FIFA 13 PS Vita review – Lazier than a back-tracking Berbatov
Update: FIFA 14 on Vita has seemingly been confirmed by an Amazon listing
Ooh, this is naughty. Like ‘a co-hosted Kevin Nolan/Andy Carroll kegger where the Newkie Broon is flowing and everything’s gone a bit punchy’ naughty. FIFA Football launched with Vita back in February and now, just eight months later, EA has seen fit to re-release its exact clone.
Be under no illusion: FIFA 13 on Vita is near exactly the same game many footy fans picked up with their shiny new handhelds.
FIFA 13 PS Vita review
Unless you’re on the wage of your average Man City moolah-hoovering merc, dropping £35 on a new title isn’t exactly spare change. So the prospect of shilling out for two reskinned versions of FIFA 11 twice in the same year isn’t exactly the most fiscally savvy prospect. Clearly, EA hasn’t taken this into consideration, because there isn’t a single new feature in FIFA 13 from its pocket-sized predecessor. All you’ll find here are updated kits and squads. This is glorified DLC in bank robber’s clothing.
You can forget FIFA 13’s exciting new on-field updates. So long, First Touch Control. See ya, Allan McInally’s shouty Scottish goal updates. Sayonara, Skill Games. You can’t even settle for FIFA 12’s revolutionary changes, with Tactical Defending and the physics-focused Player Impact Engine yet again missing Vita FC’s bench. This is simply a handheld version of a two-year-old game. So welcome back torpedo tackling on X while you simultaneously release the Sky Sports News-style bells and whistles of recent career modes on a free.
Oh, and every single player is also two years too young. Eh, what? Yup, rather than Messi and co. taking regular post-match baths in the Fountain of Youth, EA Canada has instead ripped the statistical guts out of FIFA 11, to the extent the new game’s player ratings and ages (outside of career) are over 700 days out of whack.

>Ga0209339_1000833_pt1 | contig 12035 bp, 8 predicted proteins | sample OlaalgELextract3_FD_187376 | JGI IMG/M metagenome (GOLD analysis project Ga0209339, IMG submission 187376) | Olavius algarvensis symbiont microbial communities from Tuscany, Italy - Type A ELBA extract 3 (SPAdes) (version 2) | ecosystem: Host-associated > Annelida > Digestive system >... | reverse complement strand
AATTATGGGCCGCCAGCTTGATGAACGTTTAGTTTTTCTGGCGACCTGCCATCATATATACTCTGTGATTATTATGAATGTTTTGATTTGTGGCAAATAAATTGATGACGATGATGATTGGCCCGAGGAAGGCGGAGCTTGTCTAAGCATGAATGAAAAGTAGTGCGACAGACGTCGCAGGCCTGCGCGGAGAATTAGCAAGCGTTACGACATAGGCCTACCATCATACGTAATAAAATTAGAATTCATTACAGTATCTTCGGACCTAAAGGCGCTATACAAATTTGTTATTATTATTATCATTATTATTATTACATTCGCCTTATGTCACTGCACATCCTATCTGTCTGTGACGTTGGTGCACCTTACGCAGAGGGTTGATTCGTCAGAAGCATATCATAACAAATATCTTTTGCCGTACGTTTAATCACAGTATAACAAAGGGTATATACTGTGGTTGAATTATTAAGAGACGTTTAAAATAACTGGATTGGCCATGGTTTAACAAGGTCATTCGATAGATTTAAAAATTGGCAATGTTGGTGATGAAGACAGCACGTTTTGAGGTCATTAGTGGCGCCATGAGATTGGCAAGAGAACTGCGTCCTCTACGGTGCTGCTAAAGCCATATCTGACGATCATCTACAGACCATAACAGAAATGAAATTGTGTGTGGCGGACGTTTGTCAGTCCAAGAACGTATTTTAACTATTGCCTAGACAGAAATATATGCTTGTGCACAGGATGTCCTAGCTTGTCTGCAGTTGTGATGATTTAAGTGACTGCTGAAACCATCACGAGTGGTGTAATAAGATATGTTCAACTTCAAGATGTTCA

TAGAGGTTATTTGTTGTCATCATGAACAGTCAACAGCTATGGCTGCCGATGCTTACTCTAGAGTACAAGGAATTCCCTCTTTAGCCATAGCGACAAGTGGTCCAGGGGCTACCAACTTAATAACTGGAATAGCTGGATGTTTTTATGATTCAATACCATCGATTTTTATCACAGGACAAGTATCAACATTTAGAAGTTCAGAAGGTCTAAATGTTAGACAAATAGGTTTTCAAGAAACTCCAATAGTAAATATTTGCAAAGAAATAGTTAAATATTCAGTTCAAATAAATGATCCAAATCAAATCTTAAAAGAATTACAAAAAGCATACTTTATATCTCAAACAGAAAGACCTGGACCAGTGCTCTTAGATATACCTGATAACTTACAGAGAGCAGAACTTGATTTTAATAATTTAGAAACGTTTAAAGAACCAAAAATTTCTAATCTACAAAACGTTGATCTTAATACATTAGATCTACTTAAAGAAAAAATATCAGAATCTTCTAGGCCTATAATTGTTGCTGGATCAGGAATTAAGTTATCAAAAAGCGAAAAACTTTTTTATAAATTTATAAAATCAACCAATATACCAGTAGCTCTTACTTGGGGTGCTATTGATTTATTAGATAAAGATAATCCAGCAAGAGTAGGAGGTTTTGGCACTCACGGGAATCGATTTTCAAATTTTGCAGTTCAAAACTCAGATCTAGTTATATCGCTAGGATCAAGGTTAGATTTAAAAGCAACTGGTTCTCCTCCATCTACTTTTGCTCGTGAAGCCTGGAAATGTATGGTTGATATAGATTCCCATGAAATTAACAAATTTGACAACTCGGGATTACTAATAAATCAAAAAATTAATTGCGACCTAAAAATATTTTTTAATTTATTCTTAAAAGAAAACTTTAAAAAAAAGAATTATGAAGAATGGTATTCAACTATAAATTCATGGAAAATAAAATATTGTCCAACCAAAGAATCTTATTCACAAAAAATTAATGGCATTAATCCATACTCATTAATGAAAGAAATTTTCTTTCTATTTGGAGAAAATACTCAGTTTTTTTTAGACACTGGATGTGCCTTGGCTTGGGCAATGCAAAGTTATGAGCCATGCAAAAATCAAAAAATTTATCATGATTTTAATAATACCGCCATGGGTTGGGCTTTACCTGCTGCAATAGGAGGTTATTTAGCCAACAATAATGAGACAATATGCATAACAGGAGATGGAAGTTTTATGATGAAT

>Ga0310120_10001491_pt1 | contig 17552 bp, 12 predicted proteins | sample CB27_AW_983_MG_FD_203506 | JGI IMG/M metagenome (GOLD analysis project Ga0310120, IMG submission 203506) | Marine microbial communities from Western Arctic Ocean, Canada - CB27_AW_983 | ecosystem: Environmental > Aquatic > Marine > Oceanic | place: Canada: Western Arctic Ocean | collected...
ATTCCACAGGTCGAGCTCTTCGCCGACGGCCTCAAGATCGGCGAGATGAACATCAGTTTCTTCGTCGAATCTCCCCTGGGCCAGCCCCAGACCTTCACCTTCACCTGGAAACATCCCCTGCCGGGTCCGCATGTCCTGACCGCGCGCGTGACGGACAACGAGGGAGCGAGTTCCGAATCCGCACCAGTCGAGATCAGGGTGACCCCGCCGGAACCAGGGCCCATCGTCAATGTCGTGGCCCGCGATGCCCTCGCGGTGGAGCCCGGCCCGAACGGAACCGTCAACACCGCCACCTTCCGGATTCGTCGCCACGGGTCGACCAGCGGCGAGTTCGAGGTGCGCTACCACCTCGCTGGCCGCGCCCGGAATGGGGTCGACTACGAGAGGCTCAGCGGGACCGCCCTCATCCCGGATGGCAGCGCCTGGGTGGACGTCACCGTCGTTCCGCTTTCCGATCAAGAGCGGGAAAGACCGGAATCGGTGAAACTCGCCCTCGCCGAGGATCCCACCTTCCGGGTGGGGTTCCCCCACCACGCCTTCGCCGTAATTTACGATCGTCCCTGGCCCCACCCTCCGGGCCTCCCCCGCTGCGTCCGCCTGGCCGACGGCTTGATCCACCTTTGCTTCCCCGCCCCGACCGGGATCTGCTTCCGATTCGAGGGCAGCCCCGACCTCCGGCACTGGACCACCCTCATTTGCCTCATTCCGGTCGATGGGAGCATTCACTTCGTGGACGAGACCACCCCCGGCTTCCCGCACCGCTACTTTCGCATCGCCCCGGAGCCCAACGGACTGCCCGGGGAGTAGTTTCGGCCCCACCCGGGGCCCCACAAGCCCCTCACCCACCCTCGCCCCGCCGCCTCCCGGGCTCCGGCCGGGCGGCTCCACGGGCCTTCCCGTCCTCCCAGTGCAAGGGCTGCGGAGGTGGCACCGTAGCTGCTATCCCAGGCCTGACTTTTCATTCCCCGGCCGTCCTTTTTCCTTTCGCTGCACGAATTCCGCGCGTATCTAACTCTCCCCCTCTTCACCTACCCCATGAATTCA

I even spotted menu pics of Robin (Judas! Judas!) van Persie playing in a 2010 Gunners kit. That’s the level of effort and care that’s gone into creating a truly worthwhile, bespoke FIFA experience on Vita for the 2012/13 season.
Yet for all the shameless cut corners, this remains the finest handheld football game ever made. There’s a reason we awarded FIFA 11 a perfect ten back in OPM#50. Even now, the core passing game holds up remarkably well. Free from occasionally confused manual challenges and clumsy physics, the new PS3 game’s exciting unpredictability is replaced with less erratic, more elegant matches.
This is still an unacceptable showing, mind. The full-fat console versions have continually evolved to beat the competition through EA Canada responding to fan feedback. But in booting out such a shamelessly phoned-in product it shows a flagrant lack of faith in Vita as a format. If you own FIFA Football, there’s no way you should buy this… unless you really can’t bear to see the Arse line up minus Santi Carzola. Naughty FIFA.